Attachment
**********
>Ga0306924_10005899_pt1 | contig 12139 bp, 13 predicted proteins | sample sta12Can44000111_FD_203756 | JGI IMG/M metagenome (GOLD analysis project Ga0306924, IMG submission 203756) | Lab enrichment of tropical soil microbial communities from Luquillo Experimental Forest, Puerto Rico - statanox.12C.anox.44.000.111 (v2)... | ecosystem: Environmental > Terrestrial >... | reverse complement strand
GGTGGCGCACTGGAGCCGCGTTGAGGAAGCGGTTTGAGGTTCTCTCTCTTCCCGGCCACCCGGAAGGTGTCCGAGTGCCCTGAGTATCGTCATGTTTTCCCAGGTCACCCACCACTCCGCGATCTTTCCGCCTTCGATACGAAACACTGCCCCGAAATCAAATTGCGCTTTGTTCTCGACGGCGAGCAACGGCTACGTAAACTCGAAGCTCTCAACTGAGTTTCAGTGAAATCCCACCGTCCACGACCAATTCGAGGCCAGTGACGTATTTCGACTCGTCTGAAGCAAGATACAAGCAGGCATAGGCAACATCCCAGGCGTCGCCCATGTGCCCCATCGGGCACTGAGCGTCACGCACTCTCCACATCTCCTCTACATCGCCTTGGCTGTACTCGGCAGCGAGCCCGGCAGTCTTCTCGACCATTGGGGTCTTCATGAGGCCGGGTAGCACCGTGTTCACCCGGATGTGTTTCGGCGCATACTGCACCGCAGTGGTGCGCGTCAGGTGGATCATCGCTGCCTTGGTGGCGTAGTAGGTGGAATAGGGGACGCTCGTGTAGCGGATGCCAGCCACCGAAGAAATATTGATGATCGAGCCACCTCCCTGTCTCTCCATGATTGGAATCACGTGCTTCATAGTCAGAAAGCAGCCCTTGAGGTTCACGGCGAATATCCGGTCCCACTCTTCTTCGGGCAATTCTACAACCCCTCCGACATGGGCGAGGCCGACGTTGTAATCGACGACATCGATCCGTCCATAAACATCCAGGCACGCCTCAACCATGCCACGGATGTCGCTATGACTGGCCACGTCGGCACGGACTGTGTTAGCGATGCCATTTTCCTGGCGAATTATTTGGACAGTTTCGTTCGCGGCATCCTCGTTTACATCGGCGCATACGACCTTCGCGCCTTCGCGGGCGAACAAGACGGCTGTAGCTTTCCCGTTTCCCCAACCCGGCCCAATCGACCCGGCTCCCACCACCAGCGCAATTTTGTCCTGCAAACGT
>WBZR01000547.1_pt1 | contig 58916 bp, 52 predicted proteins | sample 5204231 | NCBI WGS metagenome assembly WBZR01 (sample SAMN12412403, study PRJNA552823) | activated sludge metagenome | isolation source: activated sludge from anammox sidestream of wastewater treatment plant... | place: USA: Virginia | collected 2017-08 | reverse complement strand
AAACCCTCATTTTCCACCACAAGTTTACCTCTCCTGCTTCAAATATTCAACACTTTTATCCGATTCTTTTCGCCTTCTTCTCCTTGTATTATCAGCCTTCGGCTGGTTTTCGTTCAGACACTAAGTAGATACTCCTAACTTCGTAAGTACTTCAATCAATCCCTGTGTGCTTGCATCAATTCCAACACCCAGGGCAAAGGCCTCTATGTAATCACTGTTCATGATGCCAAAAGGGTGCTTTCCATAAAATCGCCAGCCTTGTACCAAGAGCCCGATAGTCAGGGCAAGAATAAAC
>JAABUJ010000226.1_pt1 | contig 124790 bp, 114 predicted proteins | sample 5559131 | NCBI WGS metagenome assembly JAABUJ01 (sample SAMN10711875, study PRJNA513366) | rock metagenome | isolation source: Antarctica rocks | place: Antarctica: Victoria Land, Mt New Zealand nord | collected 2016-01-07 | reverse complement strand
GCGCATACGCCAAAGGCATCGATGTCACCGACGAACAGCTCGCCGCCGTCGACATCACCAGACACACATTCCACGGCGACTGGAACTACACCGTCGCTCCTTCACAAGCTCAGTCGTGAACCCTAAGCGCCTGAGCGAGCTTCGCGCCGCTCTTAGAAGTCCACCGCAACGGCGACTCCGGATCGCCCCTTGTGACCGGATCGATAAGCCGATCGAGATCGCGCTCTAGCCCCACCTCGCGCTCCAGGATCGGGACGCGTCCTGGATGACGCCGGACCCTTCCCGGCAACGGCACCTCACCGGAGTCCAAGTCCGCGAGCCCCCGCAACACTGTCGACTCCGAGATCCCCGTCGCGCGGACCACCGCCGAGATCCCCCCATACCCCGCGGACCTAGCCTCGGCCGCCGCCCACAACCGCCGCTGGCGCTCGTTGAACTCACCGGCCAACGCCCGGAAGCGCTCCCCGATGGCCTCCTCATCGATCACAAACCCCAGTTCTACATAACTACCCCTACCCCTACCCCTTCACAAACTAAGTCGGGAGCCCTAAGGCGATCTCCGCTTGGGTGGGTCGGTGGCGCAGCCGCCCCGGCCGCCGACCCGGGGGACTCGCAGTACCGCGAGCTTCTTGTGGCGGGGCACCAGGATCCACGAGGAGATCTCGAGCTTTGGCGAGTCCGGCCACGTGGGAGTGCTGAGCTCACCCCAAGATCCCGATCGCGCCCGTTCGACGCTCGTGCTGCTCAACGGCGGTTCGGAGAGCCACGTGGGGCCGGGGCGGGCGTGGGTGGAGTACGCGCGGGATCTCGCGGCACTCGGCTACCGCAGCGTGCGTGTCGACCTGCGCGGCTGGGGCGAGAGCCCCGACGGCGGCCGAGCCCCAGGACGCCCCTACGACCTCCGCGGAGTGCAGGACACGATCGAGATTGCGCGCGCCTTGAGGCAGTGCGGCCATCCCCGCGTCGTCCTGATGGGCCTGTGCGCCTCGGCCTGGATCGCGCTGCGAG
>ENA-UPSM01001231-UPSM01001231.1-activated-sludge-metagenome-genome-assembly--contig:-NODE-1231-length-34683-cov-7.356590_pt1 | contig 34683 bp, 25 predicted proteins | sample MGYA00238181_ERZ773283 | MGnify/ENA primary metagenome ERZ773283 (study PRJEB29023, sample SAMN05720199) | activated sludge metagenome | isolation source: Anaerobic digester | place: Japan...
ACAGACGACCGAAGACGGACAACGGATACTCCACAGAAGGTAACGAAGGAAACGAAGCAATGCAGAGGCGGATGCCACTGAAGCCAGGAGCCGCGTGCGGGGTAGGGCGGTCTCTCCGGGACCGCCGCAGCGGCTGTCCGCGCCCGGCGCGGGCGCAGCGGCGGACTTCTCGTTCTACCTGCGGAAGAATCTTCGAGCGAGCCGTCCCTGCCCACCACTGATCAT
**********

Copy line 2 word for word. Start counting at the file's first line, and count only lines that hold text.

GGTGGCGCACTGGAGCCGCGTTGAGGAAGCGGTTTGAGGTTCTCTCTCTTCCCGGCCACCCGGAAGGTGTCCGAGTGCCCTGAGTATCGTCATGTTTTCCCAGGTCACCCACCACTCCGCGATCTTTCCGCCTTCGATACGAAACACTGCCCCGAAATCAAATTGCGCTTTGTTCTCGACGGCGAGCAACGGCTACGTAAACTCGAAGCTCTCAACTGAGTTTCAGTGAAATCCCACCGTCCACGACCAATTCGAGGCCAGTGACGTATTTCGACTCGTCTGAAGCAAGATACAAGCAGGCATAGGCAACATCCCAGGCGTCGCCCATGTGCCCCATCGGGCACTGAGCGTCACGCACTCTCCACATCTCCTCTACATCGCCTTGGCTGTACTCGGCAGCGAGCCCGGCAGTCTTCTCGACCATTGGGGTCTTCATGAGGCCGGGTAGCACCGTGTTCACCCGGATGTGTTTCGGCGCATACTGCACCGCAGTGGTGCGCGTCAGGTGGATCATCGCTGCCTTGGTGGCGTAGTAGGTGGAATAGGGGACGCTCGTGTAGCGGATGCCAGCCACCGAAGAAATATTGATGATCGAGCCACCTCCCTGTCTCTCCATGATTGGAATCACGTGCTTCATAGTCAGAAAGCAGCCCTTGAGGTTCACGGCGAATATCCGGTCCCACTCTTCTTCGGGCAATTCTACAACCCCTCCGACATGGGCGAGGCCGACGTTGTAATCGACGACATCGATCCGTCCATAAACATCCAGGCACGCCTCAACCATGCCACGGATGTCGCTATGACTGGCCACGTCGGCACGGACTGTGTTAGCGATGCCATTTTCCTGGCGAATTATTTGGACAGTTTCGTTCGCGGCATCCTCGTTTACATCGGCGCATACGACCTTCGCGCCTTCGCGGGCGAACAAGACGGCTGTAGCTTTCCCGTTTCCCCAACCCGGCCCAATCGACCCGGCTCCCACCACCAGCGCAATTTTGTCCTGCAAACGT